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CaptionCloseNEW YORK (AP) — Less than a week after President Donald Trump publicly attacked journalists for using anonymous sources in stories about his administration, it appears the president become one himself on Tuesday — at least briefly.Three...

Was president, an enemy of anonymous sources, one himself?

CaptionCloseNEW YORK (AP) — Less than a week after President Donald Trump publicly attacked journalists for using anonymous sources in stories about his administration, it appears the president become one himself on Tuesday — at least briefly.Three...

Was president, an enemy of anonymous sources, one himself?

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NEW YORK (AP) — Less than a week after President Donald Trump publicly attacked journalists for using anonymous sources in stories about his administration, it appears the president become one himself on Tuesday — at least briefly.

Three television anchors, shortly after attending from a White House lunch meeting with the president, emerged to report news on the president's belief that the time may be right for immigration reform. Fox News Channel's Bret Baier, and CNN's Wolf Blitzer and Jake Tapper, attributed the news to a "senior administration official." ABC's George Stephanopoulos, in a tweet, sourced it to a "WH official."

After being asked about the apparent contradiction, White House Press Secretary Sean Spicer said in an email that "the president's comments on that subject are on the record."

And minutes after that, ABC's David Muir, who was also in the meeting, posted a story on the network's web site quoting Trump by name saying the president had told news anchors and correspondents at the White House lunch that "the time is right for an immigration bill, as long as there is compromise on both sides."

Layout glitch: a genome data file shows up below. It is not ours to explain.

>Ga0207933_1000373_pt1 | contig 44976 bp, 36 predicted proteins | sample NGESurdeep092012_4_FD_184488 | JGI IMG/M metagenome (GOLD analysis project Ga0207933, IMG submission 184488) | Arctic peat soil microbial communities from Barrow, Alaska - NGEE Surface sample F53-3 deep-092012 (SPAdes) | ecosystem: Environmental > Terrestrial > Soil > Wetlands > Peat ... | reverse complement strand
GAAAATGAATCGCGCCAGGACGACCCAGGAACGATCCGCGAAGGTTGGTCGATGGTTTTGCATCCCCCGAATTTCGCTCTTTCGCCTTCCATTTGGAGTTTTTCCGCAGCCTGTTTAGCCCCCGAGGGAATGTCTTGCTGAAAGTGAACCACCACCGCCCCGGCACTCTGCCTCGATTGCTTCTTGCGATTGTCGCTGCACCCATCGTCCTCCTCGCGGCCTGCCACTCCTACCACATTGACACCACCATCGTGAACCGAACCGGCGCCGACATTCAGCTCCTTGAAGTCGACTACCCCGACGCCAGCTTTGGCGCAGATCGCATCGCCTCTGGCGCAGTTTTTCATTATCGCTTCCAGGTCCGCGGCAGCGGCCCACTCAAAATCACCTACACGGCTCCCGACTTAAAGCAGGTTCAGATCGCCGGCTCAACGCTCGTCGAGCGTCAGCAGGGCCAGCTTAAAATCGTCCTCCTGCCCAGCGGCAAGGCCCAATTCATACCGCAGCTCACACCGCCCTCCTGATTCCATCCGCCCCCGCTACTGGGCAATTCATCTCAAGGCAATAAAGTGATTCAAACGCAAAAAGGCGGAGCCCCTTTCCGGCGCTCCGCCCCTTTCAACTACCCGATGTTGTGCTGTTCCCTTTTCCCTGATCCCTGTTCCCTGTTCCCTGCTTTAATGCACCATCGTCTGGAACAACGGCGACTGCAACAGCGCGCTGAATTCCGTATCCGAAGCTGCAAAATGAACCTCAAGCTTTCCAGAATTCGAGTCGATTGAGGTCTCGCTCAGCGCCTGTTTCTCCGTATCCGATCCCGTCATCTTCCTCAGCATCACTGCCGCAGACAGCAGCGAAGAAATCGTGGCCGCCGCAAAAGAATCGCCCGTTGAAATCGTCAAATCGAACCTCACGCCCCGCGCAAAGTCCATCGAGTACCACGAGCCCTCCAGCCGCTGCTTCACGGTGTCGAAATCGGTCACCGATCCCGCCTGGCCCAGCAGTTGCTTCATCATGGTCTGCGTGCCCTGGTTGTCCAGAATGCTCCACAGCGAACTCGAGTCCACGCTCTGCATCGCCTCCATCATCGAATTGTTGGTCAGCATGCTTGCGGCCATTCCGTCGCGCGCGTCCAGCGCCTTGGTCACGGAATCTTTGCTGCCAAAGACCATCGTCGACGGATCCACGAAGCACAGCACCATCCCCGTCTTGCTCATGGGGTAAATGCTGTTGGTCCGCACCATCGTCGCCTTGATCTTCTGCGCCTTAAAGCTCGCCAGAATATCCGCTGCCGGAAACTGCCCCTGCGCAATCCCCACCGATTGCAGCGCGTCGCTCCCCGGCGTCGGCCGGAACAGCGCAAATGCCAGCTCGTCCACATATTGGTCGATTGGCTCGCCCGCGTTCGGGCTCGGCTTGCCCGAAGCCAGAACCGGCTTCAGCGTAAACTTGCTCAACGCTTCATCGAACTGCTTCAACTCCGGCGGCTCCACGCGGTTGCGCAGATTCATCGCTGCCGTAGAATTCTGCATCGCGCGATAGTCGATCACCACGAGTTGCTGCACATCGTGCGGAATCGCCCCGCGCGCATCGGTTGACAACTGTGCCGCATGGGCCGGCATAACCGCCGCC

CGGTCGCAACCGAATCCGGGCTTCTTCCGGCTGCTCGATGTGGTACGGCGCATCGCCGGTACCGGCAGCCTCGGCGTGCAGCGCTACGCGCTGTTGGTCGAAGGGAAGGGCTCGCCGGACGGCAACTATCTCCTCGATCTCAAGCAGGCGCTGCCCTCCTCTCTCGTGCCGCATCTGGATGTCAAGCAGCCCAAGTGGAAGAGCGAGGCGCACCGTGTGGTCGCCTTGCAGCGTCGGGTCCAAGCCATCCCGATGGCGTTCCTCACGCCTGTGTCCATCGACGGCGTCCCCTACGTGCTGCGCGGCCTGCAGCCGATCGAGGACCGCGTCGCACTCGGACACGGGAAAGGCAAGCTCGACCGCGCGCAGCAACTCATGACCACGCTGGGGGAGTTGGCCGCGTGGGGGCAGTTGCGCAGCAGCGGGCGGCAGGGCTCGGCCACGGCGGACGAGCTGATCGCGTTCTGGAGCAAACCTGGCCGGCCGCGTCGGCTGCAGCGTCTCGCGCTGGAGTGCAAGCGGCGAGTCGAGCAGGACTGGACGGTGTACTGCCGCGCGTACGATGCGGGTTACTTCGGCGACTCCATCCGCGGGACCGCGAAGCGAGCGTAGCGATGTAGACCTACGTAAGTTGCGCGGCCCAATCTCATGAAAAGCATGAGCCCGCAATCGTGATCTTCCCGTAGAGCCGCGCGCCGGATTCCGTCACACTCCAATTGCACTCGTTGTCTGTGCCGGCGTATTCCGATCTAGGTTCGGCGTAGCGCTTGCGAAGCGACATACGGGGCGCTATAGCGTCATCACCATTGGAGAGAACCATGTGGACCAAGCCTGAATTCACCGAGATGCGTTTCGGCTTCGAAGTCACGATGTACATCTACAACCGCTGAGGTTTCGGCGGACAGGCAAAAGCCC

The episode illustrated the administration's difficulties in squaring a longtime practice of anonymous sourcing in Washington politics and journalism with the president's anger at stories that displeased him. Trump has decried "fake news" and called journalists "enemies of the people." Friday, in a speech before a conference of conservatives, he said that reporters "shouldn't be allowed to use sources unless they use somebody's name. Let their name be put out there."

It's not unusual for presidents to invite journalists for private meetings like Tuesday's lunch before a major speech, like Trump's before Congress on Tuesday. In the past, they have been considered off the record — meaning nothing said at the meeting could be reported publicly.

Before Trump publicly became the source of the immigration news, a White House official acknowledged to The Associated Press that it came from the meeting with news anchors. The AP was not included in the meeting.

Fox News' Chris Wallace, who was also in the meeting, reported on Shepard Smith's afternoon show that he saw a "kinder, gentler Donald Trump" during the lunch.

"It was in this context that a senior administration official said that the president thinks that the time was right for immigration reform," Wallace said. "That came as kind of a surprise."

After some more discussion of nuggets from the "senior administration official," Smith couldn't take it anymore.

"So they give us anonymous sources after they rail at us for using anonymous sources?" he said. "That is hilarious."

Replied Wallace: "Don't shoot the messenger, Shep."

Smith said that Trump "wants people to think there's a major war against people who report facts that he doesn't like. But when you're in the room with him, it's all good. When you're on TV, he vilifies you and treats you as if you're doing something wrong when you're actually doing everything right. That's annoying."

___

AP Chief White House Correspondent Julie Pace in Washington contributed to this report.

Our editors found this article on this site using Google and regenerated it for our readers.

Publish Date : 28 Şubat 2017 Salı 20:50

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